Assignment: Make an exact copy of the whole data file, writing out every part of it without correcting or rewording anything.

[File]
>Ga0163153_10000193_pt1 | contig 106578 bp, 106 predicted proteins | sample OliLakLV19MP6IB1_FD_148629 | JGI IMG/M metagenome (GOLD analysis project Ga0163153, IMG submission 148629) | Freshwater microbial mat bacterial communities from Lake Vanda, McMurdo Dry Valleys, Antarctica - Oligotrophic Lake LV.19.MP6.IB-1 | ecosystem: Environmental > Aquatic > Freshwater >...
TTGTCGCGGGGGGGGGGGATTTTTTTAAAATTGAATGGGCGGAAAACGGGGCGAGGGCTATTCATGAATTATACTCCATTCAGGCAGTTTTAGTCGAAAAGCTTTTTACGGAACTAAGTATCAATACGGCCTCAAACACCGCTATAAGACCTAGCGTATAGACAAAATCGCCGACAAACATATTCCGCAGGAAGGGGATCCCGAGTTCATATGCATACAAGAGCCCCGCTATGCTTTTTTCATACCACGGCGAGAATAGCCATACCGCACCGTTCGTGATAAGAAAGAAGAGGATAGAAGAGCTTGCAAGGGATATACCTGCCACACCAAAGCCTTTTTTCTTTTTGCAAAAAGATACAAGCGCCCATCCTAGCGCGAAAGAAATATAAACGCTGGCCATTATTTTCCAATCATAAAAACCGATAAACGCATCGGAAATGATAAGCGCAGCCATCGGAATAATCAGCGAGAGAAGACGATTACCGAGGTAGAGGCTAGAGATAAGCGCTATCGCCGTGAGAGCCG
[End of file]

>Ga0163153_10000193_pt1 | contig 106578 bp, 106 predicted proteins | sample OliLakLV19MP6IB1_FD_148629 | JGI IMG/M metagenome (GOLD analysis project Ga0163153, IMG submission 148629) | Freshwater microbial mat bacterial communities from Lake Vanda, McMurdo Dry Valleys, Antarctica - Oligotrophic Lake LV.19.MP6.IB-1 | ecosystem: Environmental > Aquatic > Freshwater >...
TTGTCGCGGGGGGGGGGGATTTTTTTAAAATTGAATGGGCGGAAAACGGGGCGAGGGCTATTCATGAATTATACTCCATTCAGGCAGTTTTAGTCGAAAAGCTTTTTACGGAACTAAGTATCAATACGGCCTCAAACACCGCTATAAGACCTAGCGTATAGACAAAATCGCCGACAAACATATTCCGCAGGAAGGGGATCCCGAGTTCATATGCATACAAGAGCCCCGCTATGCTTTTTTCATACCACGGCGAGAATAGCCATACCGCACCGTTCGTGATAAGAAAGAAGAGGATAGAAGAGCTTGCAAGGGATATACCTGCCACACCAAAGCCTTTTTTCTTTTTGCAAAAAGATACAAGCGCCCATCCTAGCGCGAAAGAAATATAAACGCTGGCCATTATTTTCCAATCATAAAAACCGATAAACGCATCGGAAATGATAAGCGCAGCCATCGGAATAATCAGCGAGAGAAGACGATTACCGAGGTAGAGGCTAGAGATAAGCGCTATCGCCGTGAGAGCCG